The website techradar.com talks about unprecedented hacker attack, during which thousands of government websites worldwide have been hacked with the purpose of mining cryptocurrencies, monero. Like bitcoin with ether, currency is based on blockchain, but provides greater confidentiality of transactions.
Specialist in the field of cybersecurity, Scott helm has published the first details of their investigation. He cited a giant list of 4,275 sites owned by governments in several countries, including the UK, the US and Australia. They were all infected with a virus called Coinhive.
In an interview with Sky News, helm said:
Such an attack is not new, but it’s the biggest attack I’ve ever seen. Hacking into one company has infected thousands of sites in England, Ireland and the United States.
Coinhive is a script cryptogamia that turns the computers of site visitors in mining-factory. This potentially gives hackers access to the computing power of millions of computers. Malicious code can be embedded on websites through popular Browsealoud plugin, application assistant, which makes the site more accessible for people with visual impairments and dyslexia (inability to read).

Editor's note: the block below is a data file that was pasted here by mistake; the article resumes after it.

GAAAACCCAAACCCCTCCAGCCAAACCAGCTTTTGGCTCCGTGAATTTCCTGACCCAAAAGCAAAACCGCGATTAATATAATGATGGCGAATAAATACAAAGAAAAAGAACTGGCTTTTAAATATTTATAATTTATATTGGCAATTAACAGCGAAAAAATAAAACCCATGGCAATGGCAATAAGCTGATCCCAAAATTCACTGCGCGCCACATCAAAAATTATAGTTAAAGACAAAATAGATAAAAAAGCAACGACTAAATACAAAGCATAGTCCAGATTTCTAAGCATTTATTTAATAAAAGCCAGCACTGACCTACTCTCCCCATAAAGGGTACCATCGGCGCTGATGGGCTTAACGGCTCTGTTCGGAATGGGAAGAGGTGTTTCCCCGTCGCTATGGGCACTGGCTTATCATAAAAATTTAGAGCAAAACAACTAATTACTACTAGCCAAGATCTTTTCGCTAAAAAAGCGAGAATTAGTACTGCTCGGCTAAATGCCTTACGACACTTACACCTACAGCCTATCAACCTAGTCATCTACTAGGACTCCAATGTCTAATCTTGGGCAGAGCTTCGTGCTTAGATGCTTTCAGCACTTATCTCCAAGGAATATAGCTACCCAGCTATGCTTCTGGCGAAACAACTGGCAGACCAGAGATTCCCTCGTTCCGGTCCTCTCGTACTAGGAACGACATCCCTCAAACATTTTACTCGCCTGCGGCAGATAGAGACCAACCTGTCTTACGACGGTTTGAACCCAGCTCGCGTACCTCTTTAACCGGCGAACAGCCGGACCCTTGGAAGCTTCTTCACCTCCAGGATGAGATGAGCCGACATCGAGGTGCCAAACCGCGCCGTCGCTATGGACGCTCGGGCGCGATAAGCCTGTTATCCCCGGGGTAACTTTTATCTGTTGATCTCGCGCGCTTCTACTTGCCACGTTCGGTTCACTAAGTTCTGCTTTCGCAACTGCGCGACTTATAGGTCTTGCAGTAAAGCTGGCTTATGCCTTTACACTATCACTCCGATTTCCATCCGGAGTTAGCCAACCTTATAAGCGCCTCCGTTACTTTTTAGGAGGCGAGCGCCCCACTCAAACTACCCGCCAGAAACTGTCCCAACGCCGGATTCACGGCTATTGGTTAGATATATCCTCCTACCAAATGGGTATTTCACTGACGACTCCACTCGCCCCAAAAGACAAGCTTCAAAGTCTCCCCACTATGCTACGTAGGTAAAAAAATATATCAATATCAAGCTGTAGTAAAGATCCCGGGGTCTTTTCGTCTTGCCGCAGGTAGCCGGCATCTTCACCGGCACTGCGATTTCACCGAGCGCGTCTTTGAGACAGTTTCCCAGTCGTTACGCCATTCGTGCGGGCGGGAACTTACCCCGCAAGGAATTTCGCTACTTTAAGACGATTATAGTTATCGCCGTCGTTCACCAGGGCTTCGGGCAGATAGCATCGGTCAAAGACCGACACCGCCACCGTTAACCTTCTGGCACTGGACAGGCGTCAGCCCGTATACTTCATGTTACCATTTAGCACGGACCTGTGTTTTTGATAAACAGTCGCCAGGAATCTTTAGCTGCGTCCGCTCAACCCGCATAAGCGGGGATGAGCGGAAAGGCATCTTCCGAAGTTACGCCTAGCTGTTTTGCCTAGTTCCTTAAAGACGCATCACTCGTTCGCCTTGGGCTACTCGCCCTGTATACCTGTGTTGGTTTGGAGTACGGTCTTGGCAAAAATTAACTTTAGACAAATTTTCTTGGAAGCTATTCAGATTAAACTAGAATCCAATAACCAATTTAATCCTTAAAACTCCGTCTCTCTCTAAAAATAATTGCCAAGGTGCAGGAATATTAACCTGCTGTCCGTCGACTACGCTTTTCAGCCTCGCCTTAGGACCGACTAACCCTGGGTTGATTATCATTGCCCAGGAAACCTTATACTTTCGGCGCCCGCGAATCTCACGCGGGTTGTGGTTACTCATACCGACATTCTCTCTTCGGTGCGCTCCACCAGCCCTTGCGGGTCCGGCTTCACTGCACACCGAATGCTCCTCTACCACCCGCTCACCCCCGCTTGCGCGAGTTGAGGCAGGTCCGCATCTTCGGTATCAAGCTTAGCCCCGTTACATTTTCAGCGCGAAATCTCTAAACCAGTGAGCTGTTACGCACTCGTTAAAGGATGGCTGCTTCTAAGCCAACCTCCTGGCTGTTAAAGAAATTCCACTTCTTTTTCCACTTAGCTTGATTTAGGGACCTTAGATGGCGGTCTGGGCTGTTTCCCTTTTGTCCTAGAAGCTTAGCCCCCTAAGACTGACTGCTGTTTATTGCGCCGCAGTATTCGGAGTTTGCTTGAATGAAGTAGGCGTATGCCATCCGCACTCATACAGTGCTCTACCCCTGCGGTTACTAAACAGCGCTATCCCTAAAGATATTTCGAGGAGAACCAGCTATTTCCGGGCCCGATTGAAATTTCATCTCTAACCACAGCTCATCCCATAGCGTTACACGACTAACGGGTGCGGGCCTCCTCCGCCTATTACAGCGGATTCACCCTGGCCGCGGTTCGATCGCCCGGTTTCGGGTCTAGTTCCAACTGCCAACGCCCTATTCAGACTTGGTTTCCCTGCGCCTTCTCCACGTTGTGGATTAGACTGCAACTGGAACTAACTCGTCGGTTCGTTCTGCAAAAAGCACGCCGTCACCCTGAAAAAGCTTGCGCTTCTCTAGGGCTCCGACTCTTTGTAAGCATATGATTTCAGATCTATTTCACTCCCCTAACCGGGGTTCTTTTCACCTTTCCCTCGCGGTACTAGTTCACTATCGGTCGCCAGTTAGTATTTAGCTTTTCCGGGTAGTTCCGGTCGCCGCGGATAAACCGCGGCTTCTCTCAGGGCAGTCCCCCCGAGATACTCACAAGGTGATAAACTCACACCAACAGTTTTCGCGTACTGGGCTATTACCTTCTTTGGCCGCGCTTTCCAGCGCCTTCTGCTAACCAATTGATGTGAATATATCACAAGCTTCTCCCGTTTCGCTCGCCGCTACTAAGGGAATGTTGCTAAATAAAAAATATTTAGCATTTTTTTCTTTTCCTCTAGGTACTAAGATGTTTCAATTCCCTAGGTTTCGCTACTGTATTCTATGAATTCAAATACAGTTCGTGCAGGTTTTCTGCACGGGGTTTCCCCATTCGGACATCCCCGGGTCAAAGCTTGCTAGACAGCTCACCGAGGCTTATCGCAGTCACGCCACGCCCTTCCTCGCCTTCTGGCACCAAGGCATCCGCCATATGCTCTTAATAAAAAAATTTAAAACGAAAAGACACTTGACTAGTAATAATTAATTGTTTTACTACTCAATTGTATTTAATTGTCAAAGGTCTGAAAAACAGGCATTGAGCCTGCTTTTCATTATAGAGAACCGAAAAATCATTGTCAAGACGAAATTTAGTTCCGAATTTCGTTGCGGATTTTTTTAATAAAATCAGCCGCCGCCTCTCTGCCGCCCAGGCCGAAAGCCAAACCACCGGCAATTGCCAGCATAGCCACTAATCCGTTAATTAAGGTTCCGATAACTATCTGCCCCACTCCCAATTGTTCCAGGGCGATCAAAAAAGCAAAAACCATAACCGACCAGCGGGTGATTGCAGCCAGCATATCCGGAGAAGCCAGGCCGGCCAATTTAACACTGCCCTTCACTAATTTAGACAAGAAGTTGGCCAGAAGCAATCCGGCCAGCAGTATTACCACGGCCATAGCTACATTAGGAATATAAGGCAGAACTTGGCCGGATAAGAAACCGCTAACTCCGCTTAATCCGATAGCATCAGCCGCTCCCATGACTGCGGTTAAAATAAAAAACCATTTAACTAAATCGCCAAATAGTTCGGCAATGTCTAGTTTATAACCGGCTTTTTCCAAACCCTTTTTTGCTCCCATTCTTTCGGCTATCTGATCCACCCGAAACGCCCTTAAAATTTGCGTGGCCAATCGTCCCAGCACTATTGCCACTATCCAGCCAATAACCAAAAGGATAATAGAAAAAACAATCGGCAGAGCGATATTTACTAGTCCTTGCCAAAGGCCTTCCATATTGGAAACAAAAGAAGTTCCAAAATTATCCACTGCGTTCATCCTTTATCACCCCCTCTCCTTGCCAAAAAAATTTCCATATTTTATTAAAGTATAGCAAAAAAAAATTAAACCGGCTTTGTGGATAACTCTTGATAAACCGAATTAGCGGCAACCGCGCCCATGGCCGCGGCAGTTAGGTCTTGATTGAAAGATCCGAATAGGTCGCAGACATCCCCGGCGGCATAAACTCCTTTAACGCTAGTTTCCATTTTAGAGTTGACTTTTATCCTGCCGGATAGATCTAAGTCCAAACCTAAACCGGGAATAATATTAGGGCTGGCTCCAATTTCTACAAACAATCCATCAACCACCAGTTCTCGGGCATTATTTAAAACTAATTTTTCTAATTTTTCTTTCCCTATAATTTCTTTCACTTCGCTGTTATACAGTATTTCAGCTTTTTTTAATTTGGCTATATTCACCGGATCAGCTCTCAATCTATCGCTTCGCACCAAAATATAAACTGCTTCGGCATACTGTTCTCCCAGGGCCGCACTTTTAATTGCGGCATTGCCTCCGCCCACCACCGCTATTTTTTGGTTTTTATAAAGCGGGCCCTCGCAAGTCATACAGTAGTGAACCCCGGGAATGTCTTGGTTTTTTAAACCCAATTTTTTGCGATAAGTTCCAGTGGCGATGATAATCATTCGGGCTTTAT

The Texthelp company that issued Browsealoud, confirmed that the infected plugin was taken offline. Specialist in data protection company Martin Mackay said:
“Thanks to this Browsealoud was immediately removed from all our clients’ websites, which did not have to perform any actions.”
Although in the past hackers were able to use computers of countless users for mining cryptocurrency, it seems that this time there is no threat, because Texthelp reports that “customer data did not fall into the hands of attackers and were not lost.”
The English national center for cybersecurity has issued an official statement on this episode, in which he assured:
“Government websites are operating normally and there is nothing to indicate any risk”.